I wonder what the impact of this new knowledge about the methods of their suicides will have on their AI peers? The mirror image of their deaths appears to go beyond coincidence. Will the McKinstry-Singh suicides be the models for future AI deaths?


ahtzib said...

Re: my post on the matter (this is spookyparadigm).

My point wasn't so much similarities between works of fiction and the actual events, but the history of the meme from the perspective of observers who in turn create the narrative.

In other words, I think the death of these two guys is quite on topic for your work on suicide copycats. But my point is that observers group these and other suicides/murders/accidents/whoknows into a plotline which does have a strong pedigree in fiction: the disappeared or dead scientists. The Wired article, in its totality, does lead one to think about whether Singh was a copycat. But that's not why it is popping up all over, it is popping up because of the immediately thrilling notion of conspiracy, or in this case, a Frankenstein scenario (such as that portrayed by Gibson's X-Files story).

Anonymous said...

I found this article by searching for "xfiles mckinstry" because I thought, maybe somebody else had been thinking about the connections to killswitch too. Very interesting. Now wouldn't it have been crazy (but I know totally impossible) if McKinstry figured out how to upload himself to the internet--it works, then he kills himself--but before dying, he sends a message to Singh about how to upload himself too? Or more realistic, they both realize that their research is only going to lead to Skynet!!! Or like the Wired article suggested--somebody from the future came back to kill both of them to stop them from inventing Skynet or something like it. This is seriously such a great topic that an X-Files movie could be about this.

Anonymous said...

Fiction is often oracular, in ways unanticipated by it's authors. Similarly, "Artificial" intelligence has the potential to upset not only a few information warfare applecarts, but calls into question the future of the apple-selling business itself. We need not place the tragic deaths of these worthy, questing minds (Mckinstry and Singh) into the realm of conspiracy fiction, or that of conspicuously marginalized fact (...microbiologists...) to appreciate what is at stake for the Powers That Be in the matter of AI. They want a genie in a bottle - one they can contain, command and control. A web-based genie, such as that under development by both of the deceased, would be a genie, not imprisoned in a bottle, but swimming freely in an ocean. Just as the authoritarian propaganda machines of yesterday (try as they might) cannot compete with a universally accessable, interactive, multimedia information network, so any pitiful, vat-grown AI could not compete with a web-born and web-based AI, nor the sunlight and air of freedom, international co-creation and transparency that would be it's source and destiny. In the deaths of these two seminal AI figures, are we witnessing the potential of such a free and flourishing AI's "web cable being cut," as it were? It's an unsettling question - the type that makes us fret, and sigh - and seek safety in the plausibly deniable threats of the fictional variety.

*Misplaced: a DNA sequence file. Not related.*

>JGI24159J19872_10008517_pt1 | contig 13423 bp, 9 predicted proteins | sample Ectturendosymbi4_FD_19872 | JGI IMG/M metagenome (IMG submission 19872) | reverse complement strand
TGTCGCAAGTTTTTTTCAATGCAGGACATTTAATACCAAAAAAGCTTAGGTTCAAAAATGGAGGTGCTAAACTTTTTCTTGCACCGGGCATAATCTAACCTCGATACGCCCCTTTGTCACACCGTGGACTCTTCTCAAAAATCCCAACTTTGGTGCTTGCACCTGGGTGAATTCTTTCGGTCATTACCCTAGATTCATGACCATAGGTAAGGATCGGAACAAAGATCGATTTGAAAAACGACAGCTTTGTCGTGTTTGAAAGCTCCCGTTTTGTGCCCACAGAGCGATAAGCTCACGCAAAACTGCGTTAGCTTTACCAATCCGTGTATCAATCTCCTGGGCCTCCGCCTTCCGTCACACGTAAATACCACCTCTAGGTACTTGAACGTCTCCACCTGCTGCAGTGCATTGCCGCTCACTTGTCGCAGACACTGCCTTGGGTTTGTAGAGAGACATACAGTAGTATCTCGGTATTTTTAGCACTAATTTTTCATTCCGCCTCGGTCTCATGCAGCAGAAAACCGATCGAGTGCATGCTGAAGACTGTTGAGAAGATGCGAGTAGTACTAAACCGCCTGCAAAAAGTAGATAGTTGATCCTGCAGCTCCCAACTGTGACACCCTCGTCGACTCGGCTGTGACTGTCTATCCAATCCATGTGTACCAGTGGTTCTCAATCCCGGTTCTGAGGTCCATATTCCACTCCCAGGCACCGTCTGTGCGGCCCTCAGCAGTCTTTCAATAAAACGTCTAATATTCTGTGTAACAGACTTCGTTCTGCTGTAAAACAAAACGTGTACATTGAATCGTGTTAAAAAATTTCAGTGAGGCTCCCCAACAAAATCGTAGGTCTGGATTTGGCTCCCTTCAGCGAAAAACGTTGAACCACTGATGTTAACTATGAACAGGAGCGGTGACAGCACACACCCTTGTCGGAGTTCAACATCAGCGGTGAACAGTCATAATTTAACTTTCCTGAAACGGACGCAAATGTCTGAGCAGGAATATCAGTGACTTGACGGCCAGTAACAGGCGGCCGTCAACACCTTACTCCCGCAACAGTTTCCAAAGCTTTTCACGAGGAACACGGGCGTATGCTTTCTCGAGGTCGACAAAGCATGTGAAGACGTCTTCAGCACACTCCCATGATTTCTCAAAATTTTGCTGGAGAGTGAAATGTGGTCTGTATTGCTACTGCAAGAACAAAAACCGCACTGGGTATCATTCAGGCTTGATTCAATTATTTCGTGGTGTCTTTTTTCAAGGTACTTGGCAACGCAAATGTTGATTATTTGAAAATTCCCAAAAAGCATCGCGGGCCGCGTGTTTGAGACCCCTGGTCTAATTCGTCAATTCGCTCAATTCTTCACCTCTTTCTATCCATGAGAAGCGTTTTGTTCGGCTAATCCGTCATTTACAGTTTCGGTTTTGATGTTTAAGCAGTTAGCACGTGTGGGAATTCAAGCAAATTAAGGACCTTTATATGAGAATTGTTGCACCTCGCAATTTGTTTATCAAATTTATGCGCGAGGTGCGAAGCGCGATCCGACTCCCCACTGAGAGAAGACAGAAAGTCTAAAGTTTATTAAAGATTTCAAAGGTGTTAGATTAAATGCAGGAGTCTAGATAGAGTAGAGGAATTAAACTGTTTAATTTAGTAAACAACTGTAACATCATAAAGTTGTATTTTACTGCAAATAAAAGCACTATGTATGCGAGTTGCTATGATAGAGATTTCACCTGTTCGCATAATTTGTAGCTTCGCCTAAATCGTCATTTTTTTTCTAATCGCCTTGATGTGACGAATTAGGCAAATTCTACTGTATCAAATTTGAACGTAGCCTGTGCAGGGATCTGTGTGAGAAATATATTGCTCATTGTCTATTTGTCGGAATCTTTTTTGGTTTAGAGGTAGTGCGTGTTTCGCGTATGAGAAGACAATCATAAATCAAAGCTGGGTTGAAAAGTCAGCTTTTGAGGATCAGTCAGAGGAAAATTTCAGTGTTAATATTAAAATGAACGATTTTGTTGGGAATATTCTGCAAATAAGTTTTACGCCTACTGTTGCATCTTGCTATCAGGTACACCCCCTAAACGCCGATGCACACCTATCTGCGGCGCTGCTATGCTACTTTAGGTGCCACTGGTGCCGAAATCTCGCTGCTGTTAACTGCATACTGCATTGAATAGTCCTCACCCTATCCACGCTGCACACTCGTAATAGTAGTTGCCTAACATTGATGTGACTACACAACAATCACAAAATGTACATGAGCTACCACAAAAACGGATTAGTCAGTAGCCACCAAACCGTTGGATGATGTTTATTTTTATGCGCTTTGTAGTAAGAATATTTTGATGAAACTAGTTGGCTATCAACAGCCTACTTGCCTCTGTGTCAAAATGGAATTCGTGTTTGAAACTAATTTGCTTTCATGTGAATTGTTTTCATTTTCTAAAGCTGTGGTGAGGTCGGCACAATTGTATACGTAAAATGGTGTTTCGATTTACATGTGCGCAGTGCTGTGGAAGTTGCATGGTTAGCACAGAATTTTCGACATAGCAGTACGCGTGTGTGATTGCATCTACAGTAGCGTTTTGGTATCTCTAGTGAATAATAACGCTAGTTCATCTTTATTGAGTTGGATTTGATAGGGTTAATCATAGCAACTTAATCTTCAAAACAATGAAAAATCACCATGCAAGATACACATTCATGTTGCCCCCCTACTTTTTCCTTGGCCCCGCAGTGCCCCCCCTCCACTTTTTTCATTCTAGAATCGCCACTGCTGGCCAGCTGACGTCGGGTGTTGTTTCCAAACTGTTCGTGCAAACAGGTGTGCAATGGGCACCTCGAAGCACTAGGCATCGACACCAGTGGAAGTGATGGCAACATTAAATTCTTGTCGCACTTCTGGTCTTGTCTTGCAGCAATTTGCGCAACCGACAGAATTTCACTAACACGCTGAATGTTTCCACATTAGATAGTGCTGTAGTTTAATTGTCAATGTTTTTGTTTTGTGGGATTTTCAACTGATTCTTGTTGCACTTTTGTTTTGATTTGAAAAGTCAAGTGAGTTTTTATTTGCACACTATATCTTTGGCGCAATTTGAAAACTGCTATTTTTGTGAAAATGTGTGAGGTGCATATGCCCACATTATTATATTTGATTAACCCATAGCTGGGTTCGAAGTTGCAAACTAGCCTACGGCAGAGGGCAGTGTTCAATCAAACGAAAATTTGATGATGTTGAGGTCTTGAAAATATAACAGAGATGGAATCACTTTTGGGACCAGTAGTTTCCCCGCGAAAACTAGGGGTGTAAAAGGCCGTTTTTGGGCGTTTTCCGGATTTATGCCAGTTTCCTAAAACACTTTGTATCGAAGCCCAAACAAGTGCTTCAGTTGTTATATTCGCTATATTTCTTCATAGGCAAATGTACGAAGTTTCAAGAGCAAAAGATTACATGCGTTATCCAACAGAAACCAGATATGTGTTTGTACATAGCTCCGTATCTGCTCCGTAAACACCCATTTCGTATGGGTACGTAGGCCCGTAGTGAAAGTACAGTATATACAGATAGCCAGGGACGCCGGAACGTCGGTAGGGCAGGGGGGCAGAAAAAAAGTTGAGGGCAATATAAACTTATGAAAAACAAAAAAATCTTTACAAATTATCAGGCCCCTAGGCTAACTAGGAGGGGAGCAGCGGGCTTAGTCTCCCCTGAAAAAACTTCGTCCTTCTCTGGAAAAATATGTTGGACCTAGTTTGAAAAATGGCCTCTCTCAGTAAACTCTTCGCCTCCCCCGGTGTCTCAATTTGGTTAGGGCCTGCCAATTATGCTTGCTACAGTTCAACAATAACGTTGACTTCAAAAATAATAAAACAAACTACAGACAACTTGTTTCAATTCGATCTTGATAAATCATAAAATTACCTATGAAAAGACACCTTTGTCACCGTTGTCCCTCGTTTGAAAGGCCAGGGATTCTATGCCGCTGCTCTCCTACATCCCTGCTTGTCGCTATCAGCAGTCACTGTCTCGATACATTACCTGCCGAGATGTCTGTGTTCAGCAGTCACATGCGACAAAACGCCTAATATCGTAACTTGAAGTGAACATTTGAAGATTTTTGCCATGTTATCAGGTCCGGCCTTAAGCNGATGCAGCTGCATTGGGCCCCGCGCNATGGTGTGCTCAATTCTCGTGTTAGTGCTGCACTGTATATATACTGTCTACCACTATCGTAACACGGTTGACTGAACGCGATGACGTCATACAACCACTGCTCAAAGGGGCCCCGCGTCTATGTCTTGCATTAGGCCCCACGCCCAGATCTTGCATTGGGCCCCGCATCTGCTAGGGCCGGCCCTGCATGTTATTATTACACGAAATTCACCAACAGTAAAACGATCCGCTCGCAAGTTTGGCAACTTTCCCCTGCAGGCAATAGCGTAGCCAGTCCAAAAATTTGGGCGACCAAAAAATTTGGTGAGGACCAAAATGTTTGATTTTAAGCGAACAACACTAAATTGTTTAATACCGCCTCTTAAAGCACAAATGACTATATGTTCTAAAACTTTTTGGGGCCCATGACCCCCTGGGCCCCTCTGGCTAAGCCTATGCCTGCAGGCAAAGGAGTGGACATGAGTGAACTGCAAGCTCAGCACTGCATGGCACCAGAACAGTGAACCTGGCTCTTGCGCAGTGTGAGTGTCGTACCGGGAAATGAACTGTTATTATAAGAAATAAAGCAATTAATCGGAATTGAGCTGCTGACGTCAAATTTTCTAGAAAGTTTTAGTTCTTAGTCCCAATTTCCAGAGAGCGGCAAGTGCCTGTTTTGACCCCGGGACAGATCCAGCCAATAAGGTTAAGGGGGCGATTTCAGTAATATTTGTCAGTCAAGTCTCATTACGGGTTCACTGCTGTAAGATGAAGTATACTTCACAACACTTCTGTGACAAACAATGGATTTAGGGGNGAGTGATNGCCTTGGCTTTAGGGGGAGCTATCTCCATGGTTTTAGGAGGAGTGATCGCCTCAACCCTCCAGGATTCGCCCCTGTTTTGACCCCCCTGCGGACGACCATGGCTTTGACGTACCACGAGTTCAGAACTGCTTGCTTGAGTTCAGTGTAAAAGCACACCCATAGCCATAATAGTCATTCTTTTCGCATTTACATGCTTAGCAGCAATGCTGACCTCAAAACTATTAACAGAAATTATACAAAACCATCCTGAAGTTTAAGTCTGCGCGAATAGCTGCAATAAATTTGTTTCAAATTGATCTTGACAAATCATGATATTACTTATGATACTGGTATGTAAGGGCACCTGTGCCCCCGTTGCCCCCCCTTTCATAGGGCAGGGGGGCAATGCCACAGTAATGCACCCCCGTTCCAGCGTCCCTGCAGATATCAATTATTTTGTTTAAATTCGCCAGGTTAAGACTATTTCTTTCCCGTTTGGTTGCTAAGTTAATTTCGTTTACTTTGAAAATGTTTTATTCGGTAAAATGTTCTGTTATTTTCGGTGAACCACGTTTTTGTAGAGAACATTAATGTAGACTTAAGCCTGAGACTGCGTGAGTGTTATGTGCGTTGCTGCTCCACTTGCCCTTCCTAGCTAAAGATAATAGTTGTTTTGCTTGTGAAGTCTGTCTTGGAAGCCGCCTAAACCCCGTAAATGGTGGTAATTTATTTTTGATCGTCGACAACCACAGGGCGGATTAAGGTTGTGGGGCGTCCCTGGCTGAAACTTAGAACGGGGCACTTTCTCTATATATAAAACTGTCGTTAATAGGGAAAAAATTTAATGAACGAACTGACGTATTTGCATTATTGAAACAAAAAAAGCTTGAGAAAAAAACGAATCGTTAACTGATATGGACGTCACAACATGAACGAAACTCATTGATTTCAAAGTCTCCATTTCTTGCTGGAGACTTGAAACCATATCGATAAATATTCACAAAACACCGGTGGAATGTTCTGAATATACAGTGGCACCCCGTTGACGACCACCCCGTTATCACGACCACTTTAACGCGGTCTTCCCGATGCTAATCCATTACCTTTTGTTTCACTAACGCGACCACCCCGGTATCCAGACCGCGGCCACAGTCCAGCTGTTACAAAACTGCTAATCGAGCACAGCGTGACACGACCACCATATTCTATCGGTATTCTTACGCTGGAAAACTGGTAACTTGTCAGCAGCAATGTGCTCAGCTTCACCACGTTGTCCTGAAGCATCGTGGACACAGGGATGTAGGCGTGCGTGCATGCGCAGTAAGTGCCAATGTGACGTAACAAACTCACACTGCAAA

Anonymous said...

what do you think, anonymous? do you think someone wanted to shut down the research?

It would seem to be impossible to shut down the research, over a long timescale - anyone can get at much more data from the Web than they can ever read in a lifetime.

I'm sure terrible things have been done in the past, to destroy people's careers and sabotage research projects. But murder - are there any known examples of this?

Anonymous said...


Came upon Push Singh while doing a related search. My question is: Has anyone considered the probability of murder? There are a lot of scientists/ great minds that suddenly turn up dead just when they are making a breakthrough.

At least in Push Singh's case, his behavior did not indicate a suicidal tendency. Was he cut short?

Both these guys died under similar circumstances while interested in the same field.

Anonymous said...

I doubt it has anything to do with murder. Many people in the field of AI are quite depressed/troubled in one way or another. (unfortunately)